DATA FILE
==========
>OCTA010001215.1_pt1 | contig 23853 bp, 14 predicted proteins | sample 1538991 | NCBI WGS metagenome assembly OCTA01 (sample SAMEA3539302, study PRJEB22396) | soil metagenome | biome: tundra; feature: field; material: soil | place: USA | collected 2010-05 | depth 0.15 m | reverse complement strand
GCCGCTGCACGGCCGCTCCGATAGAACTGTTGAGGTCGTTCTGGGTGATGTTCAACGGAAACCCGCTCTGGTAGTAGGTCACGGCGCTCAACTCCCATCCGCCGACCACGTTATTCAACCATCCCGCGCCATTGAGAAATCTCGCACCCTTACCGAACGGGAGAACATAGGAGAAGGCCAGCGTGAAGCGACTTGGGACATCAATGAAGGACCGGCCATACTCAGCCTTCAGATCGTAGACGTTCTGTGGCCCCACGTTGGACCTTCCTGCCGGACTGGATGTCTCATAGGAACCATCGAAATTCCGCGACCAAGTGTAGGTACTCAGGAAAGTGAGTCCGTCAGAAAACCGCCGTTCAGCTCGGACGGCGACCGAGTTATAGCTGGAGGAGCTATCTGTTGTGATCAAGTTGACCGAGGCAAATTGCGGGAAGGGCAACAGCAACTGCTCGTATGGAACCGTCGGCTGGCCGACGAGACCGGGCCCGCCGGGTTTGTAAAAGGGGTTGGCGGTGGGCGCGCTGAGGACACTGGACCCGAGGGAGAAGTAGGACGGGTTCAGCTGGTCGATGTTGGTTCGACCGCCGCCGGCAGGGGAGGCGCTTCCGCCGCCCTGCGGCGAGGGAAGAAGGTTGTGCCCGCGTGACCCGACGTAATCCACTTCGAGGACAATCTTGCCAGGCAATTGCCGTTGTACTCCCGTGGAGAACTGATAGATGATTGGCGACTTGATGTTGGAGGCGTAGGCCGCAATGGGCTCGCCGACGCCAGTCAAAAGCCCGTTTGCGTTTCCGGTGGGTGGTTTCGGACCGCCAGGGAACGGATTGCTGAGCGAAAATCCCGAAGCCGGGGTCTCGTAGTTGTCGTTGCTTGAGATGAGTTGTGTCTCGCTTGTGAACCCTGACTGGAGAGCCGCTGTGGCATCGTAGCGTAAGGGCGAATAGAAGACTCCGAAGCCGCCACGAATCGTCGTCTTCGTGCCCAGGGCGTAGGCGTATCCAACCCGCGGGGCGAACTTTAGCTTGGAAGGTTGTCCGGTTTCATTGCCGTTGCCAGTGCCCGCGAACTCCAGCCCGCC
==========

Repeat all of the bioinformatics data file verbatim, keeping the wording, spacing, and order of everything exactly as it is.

>OCTA010001215.1_pt1 | contig 23853 bp, 14 predicted proteins | sample 1538991 | NCBI WGS metagenome assembly OCTA01 (sample SAMEA3539302, study PRJEB22396) | soil metagenome | biome: tundra; feature: field; material: soil | place: USA | collected 2010-05 | depth 0.15 m | reverse complement strand
GCCGCTGCACGGCCGCTCCGATAGAACTGTTGAGGTCGTTCTGGGTGATGTTCAACGGAAACCCGCTCTGGTAGTAGGTCACGGCGCTCAACTCCCATCCGCCGACCACGTTATTCAACCATCCCGCGCCATTGAGAAATCTCGCACCCTTACCGAACGGGAGAACATAGGAGAAGGCCAGCGTGAAGCGACTTGGGACATCAATGAAGGACCGGCCATACTCAGCCTTCAGATCGTAGACGTTCTGTGGCCCCACGTTGGACCTTCCTGCCGGACTGGATGTCTCATAGGAACCATCGAAATTCCGCGACCAAGTGTAGGTACTCAGGAAAGTGAGTCCGTCAGAAAACCGCCGTTCAGCTCGGACGGCGACCGAGTTATAGCTGGAGGAGCTATCTGTTGTGATCAAGTTGACCGAGGCAAATTGCGGGAAGGGCAACAGCAACTGCTCGTATGGAACCGTCGGCTGGCCGACGAGACCGGGCCCGCCGGGTTTGTAAAAGGGGTTGGCGGTGGGCGCGCTGAGGACACTGGACCCGAGGGAGAAGTAGGACGGGTTCAGCTGGTCGATGTTGGTTCGACCGCCGCCGGCAGGGGAGGCGCTTCCGCCGCCCTGCGGCGAGGGAAGAAGGTTGTGCCCGCGTGACCCGACGTAATCCACTTCGAGGACAATCTTGCCAGGCAATTGCCGTTGTACTCCCGTGGAGAACTGATAGATGATTGGCGACTTGATGTTGGAGGCGTAGGCCGCAATGGGCTCGCCGACGCCAGTCAAAAGCCCGTTTGCGTTTCCGGTGGGTGGTTTCGGACCGCCAGGGAACGGATTGCTGAGCGAAAATCCCGAAGCCGGGGTCTCGTAGTTGTCGTTGCTTGAGATGAGTTGTGTCTCGCTTGTGAACCCTGACTGGAGAGCCGCTGTGGCATCGTAGCGTAAGGGCGAATAGAAGACTCCGAAGCCGCCACGAATCGTCGTCTTCGTGCCCAGGGCGTAGGCGTATCCAACCCGCGGGGCGAACTTTAGCTTGGAAGGTTGTCCGGTTTCATTGCCGTTGCCAGTGCCCGCGAACTCCAGCCCGCC